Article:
Annie Oakley (1860-1926) was a famed sharpshooter and performer of the American Old West. Born in rural Ohio, Oakley shot her first squirrel at the age of 8 and beat a professional marksman in a shooting competition when she was just 15. Soon enough, Oakley was renowned across the globe for her abilities as a hunter and a gunslinger.
Oakley’s abilities with a rifle saw her become one of the star attractions of Buffalo Bill’s Wild West show, in which she would shoot cigarettes out of people’s mouths, pick off targets while blindfolded and split playing cards in half with her bullets. Her act took her around the world and saw her perform to vast audiences and European royals.
Here are 10 facts about legendary sharpshooter Annie Oakley.
1. She was born in Ohio
Oakley was born Phoebe Ann Mosey – or Moses, by some sources – on 13 August 1860. She was one of 7 surviving children, and her sisters took to calling her ‘Annie’ rather than Phoebe.
Although Oakley grew to become a legendary figure of the American frontier, she was actually born and raised in Ohio.
2. She started hunting from a young age
Annie’s father is believed to have been a proficient hunter and trapper. From a young age, Annie accompanied him on hunting expeditions.
At the age of 8, Annie took her father’s rifle and, balancing it on the porch rail, shot a squirrel across the yard. It’s said that she shot it in the head, meaning more meat could be salvaged. This marked Oakley’s first step towards a long and successful shooting career.
3. Legend has it that her hunting paid off the family mortgage
Oakley’s shooting skills were so exceptional, the story goes, that as a young girl she managed to hunt and sell enough game that she could pay off her family’s mortgage.
It’s said that Annie sold the meat to a store in Cincinnati, Ohio, and saved up all of the earnings until she had enough to buy the family farm in one payment.
4. She won a shooting match aged 15
By the time Oakley was 15, she was renowned in local circles for her remarkable shooting skills. Having heard word of her abilities, a Cincinnati hotelier organised a shooting competition between Oakley and a professional marksman, Frank Butler.
In the shooting march, Butler hit 24 of his 25 targets. Oakley, on the other hand, didn’t miss a single shot.
5. She married the marksman she beat
It seems Butler and Oakley hit it off during that shooting competition: the following year, in 1876, the pair married. They would remain together for the rest of their lives – some five decades – until Annie died in early November 1926. Butler died just 18 days after her.
6. She starred in Buffalo Bill’s Wild West show
Butler and Oakley performed in circuses together as a sharpshooting double act. Eventually, Butler began to manage Annie as a solo act. And in 1885, she was employed by Buffalo Bill’s Wild West show, which popularised and dramatised the American Old West to huge audiences around the globe.
In the show, Annie performed various feats of marksmanship and was billed as ‘Little Sure Shot’ or the ‘Peerless Lady Wing-Shot’. She was one of the production’s most prized performers.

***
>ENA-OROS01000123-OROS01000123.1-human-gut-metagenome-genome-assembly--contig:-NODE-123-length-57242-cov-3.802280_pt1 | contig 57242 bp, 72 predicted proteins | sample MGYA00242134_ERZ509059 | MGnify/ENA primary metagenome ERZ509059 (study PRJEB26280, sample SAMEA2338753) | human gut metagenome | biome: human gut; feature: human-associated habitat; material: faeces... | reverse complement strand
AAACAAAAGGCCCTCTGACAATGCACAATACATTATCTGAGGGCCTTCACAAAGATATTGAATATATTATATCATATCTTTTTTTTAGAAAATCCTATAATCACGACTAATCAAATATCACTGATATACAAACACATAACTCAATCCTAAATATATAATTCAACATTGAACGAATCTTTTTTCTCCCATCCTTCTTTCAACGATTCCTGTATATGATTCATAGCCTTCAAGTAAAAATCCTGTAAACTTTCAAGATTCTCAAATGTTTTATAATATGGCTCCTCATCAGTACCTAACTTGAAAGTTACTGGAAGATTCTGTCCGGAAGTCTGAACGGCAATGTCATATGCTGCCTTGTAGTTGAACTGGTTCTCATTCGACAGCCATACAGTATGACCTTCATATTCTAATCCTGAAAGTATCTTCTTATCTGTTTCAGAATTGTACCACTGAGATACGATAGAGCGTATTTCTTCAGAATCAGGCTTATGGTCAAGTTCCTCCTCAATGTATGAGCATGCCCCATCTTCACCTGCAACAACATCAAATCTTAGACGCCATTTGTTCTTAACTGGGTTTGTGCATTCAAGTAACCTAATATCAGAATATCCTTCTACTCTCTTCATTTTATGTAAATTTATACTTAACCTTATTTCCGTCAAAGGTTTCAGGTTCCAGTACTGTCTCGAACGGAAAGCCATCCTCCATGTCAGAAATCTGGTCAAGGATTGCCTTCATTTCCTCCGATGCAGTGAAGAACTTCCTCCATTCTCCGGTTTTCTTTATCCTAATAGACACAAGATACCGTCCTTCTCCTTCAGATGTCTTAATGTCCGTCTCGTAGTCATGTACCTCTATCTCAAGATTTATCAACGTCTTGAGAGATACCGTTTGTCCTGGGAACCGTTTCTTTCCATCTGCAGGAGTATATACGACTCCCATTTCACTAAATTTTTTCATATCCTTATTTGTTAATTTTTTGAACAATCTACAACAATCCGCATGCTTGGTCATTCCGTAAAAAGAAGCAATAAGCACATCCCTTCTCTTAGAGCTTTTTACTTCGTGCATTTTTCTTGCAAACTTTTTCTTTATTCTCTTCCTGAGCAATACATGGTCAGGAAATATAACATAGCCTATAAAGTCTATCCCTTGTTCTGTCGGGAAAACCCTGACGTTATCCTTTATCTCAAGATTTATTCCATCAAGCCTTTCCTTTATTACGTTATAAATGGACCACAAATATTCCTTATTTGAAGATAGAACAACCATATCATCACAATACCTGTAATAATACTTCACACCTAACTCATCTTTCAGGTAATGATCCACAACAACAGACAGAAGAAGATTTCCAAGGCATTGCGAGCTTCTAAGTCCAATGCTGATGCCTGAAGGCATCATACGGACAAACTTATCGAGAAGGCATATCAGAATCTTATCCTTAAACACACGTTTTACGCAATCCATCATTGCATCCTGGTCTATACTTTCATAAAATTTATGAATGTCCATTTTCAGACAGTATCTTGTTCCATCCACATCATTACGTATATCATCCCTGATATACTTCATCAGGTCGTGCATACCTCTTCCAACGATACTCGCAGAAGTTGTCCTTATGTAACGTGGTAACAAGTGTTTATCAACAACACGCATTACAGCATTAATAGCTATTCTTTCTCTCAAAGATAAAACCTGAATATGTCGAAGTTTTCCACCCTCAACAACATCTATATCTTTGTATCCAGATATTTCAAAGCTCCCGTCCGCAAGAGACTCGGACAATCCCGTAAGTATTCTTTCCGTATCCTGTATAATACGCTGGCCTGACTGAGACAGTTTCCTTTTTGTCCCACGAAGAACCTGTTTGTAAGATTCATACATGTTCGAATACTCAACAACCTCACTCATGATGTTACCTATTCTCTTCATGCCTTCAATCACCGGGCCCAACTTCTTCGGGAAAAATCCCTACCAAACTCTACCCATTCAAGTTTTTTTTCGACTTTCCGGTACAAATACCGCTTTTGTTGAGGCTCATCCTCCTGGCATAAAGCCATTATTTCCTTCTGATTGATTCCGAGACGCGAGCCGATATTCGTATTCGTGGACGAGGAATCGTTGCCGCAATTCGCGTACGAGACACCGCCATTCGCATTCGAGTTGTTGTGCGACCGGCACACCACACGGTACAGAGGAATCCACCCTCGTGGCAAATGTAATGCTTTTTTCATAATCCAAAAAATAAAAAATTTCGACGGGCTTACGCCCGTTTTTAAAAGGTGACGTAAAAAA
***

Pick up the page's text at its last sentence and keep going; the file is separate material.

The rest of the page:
7. She was friends with Sitting Bull
Sitting Bull was a Teton Dakota leader who famously led a victorious battle over General Custer’s men at the Battle of Little Bighorn. In 1884, Sitting Bull witnessed Oakley’s sharpshooting act and was hugely impressed.
A year later, Sitting Bull himself joined Buffalo Bill’s travelling show for a short stint, during which time he and Oakley are said to have become close friends. Sitting Bull may have first given Oakley the nickname ‘Little Sure Shot’. She later wrote of him, “he is a dear, faithful old friend, and I’ve great respect and affection for him.”
8. She could shoot a playing card from 30 paces
Oakley’s most famous tricks included: shooting coins out of the air, shooting lit cigars from Butler’s mouth, splitting a playing card in two ‘from 30 paces’, and even shooting targets directly behind her by using a mirror to aim the gun behind her head.
9. She performed to Queen Victoria
When Buffalo Bill’s Wild West show ventured to Europe, the acts pulled in huge audiences and even royalty. According to legend, Annie brought the future Kaiser Wilhelm II (he was a prince at the time) into her act while visiting Berlin, apparently shooting the ash off a cigarette dangling from his mouth.
Another of Annie’s royal viewers was Queen Victoria, whom Oakley performed to as part of the Wild West show in 1887.
10. She offered to raise a regiment of ‘lady sharpshooters’ for the US army
When the Spanish-American War broke out in 1898, Oakley petitioned President William McKinley to allow her to help the war effort. In her letter, she apparently offered to rally a regiment of 50 ‘lady sharpshooters’, all of whom could supply their own guns and ammo, to fight in the conflict on the side of America. Her offer was refused.
She made a similar offer upon hearing of the outbreak of World War One.
Ultimately, Oakley never went to war for America. Into the early 20th century, as the Wild West faded further from view, Annie slowly stepped back from public life. She died in Greenville, Ohio, in 1926.